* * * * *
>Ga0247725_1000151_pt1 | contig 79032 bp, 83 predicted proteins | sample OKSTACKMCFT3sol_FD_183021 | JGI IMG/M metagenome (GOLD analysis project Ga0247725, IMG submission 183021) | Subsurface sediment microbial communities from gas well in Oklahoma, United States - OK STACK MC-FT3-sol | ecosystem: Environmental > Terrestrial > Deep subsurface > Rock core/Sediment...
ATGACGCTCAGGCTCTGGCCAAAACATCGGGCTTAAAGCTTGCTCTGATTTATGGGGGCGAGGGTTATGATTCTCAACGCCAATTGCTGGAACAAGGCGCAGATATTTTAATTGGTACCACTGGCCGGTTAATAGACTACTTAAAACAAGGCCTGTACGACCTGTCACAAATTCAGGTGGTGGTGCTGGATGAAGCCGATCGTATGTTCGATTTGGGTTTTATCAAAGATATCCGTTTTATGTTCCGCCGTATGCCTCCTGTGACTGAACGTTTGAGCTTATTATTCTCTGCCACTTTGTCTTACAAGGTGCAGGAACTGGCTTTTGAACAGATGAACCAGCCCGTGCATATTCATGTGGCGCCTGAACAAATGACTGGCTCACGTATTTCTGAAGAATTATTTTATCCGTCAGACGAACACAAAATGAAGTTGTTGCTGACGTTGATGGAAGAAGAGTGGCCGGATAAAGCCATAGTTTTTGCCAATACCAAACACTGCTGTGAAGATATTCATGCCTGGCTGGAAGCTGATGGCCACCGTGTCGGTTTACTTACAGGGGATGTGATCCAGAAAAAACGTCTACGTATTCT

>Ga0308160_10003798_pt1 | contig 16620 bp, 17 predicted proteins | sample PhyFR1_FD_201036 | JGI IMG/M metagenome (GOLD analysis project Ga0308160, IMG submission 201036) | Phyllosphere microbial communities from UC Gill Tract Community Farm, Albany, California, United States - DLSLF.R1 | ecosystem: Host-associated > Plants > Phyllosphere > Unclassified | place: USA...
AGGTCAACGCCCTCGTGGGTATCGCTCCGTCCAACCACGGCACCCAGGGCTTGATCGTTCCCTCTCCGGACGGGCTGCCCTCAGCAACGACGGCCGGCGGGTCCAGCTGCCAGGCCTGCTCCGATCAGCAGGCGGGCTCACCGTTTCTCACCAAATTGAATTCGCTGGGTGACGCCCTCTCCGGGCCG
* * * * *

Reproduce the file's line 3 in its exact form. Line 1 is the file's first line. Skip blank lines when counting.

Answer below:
>Ga0308160_10003798_pt1 | contig 16620 bp, 17 predicted proteins | sample PhyFR1_FD_201036 | JGI IMG/M metagenome (GOLD analysis project Ga0308160, IMG submission 201036) | Phyllosphere microbial communities from UC Gill Tract Community Farm, Albany, California, United States - DLSLF.R1 | ecosystem: Host-associated > Plants > Phyllosphere > Unclassified | place: USA...